These 20 VA Facilities Have Restarted Some Non-COVID Services

These 20 VA Facilities Have Restarted Some Non-COVID Services
The Louis Stokes Cleveland VA Medical Center is one of 20 facilities now offering some services that had been discontinued because of the COVID-19 pandemic. (VA photo)

By MOAA Staff

 

Twenty VA facilities in 19 states began offering “select health care services” May 18 – procedures and appointments that had been discontinued as part of the department’s COVID-19 response.

 

Veterans seeking care at the following sites should contact their provider or the facility to find out which services will be offered:

  • Arkansas: Central Arkansas Veterans Healthcare System (HCS)
  • Arizona: VA Southern Arizona HCS
  • Florida: West Palm Beach VA Medical Center (VAMC)
  • Idaho: Boise VAMC
  • Missouri: Kansas City VAMC
  • Montana: Fort Harrison VAMC
  • Nevada: VA Southern Nevada HCS
  • New York: Syracuse VAMC
  • North Dakota: Fargo HCS
  • Ohio: Louis Stokes Cleveland VAMC
  • Pennsylvania: Erie VAMC
  • South Carolina: Ralph H. Johnson VAMC
  • Tennessee: James H. Quillen VA HCS
  • Texas: South Texas VA HCS
  • Vermont: White River Junction VAMC
  • Virginia: Salem VA HCS
  • Washington: Puget Sound VAMC
  • West Virginia: Hershel “Woody” Williams VAMC
  • Wisconsin: Tomah VAMC; William S. Middleton Memorial Veterans Hospital Madison VAMC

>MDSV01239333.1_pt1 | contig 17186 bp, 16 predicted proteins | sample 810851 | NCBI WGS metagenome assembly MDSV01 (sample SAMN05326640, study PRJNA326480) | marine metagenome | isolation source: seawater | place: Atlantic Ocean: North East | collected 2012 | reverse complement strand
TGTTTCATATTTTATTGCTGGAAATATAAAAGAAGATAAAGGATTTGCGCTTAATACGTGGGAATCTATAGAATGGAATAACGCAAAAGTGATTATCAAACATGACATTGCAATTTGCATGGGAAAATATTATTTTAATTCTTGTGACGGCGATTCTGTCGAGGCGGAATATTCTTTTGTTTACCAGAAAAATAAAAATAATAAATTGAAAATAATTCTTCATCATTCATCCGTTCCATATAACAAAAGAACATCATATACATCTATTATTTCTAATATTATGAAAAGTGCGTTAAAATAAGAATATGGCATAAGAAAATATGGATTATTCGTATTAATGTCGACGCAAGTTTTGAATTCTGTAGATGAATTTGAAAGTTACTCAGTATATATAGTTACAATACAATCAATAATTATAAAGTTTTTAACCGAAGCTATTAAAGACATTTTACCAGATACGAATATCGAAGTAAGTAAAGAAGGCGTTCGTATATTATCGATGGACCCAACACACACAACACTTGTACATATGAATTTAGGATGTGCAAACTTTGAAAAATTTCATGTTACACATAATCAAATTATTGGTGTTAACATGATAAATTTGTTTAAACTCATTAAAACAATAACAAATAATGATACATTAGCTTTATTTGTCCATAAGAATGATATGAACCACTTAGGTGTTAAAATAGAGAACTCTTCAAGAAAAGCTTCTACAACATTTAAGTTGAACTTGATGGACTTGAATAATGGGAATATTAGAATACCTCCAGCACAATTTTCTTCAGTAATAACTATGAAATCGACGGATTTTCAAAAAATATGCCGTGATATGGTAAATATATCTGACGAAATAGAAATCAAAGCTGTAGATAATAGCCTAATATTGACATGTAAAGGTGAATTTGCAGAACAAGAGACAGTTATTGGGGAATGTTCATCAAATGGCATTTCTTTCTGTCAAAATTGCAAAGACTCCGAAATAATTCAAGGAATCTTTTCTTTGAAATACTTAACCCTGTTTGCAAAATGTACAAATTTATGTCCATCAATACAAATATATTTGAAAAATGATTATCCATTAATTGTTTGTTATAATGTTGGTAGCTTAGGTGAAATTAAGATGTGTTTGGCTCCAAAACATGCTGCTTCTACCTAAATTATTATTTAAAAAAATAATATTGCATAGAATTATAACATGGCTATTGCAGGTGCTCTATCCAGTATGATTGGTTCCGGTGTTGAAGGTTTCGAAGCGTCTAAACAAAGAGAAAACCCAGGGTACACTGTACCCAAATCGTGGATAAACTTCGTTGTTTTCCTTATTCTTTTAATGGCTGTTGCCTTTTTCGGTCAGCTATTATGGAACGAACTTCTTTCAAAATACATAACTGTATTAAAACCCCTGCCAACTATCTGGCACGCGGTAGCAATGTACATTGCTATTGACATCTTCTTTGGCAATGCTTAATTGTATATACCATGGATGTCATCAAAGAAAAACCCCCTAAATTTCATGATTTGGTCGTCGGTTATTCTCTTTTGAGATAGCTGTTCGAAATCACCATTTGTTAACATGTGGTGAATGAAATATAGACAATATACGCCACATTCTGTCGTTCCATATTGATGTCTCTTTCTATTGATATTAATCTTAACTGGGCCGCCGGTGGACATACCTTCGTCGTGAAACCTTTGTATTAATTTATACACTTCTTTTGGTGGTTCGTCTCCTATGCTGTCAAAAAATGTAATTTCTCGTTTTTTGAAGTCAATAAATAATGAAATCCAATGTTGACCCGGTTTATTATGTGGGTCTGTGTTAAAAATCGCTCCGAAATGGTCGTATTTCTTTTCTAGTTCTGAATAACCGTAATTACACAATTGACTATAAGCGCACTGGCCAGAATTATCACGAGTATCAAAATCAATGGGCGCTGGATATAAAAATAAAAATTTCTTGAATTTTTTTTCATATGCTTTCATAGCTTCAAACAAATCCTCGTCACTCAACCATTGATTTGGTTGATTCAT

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All safety measures for patients and employees will remain in place at the facilities, according to a VA press release announcing the changes. The department plans to use these 20 sites to lead “a phased approach to reintroducing select health care services while ensuring a safe environment,” per the release.

 

The majority of the facilities still have patients being treated for COVID-19; Military Times provided this breakdown shortly after VA’s announcement.

 

“The safety of Veterans and staff is the highest priority when we consider how we provide health care services and procedures during the ongoing COVID-19 pandemic,” VA Secretary Robert Wilkie said in the release. “VA will take into account guidance from various agencies including federal, state and local government as we gradually expand health care services.”

 

VA maintains systemwide COVID-19 statistics, as well as breakdowns by state and facility, here. There were 1,925 active cases (including patients, staff, and other categories) and 1,066 deaths (including 710 inpatient deaths) as of May 19.

 

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Additionally, the VA continues to work with TriWest and OptumServe contractors to assess the availability of private sector providers and their ability to safely deliver care to veterans in the community. Though the VA did not halt community care during the pandemic and continued rolling out network expansions required in the MISSION Act, community providers around the country reduced in-person health care appointments and increased telehealth care services when conditions warranted. 

 

Like VA medical centers, the department will be working closely over the coming weeks and months to let community providers know what VA policies and procedures are for resuming medical services to assure necessary wrap-around care is available to veterans when and where they need it. VA is planning to increase its communication with veterans to help them understand local guidance and what to expect when receiving care in the VA or in the community setting in terms of screening, mask usage, physical distancing and other safety precautions.

 

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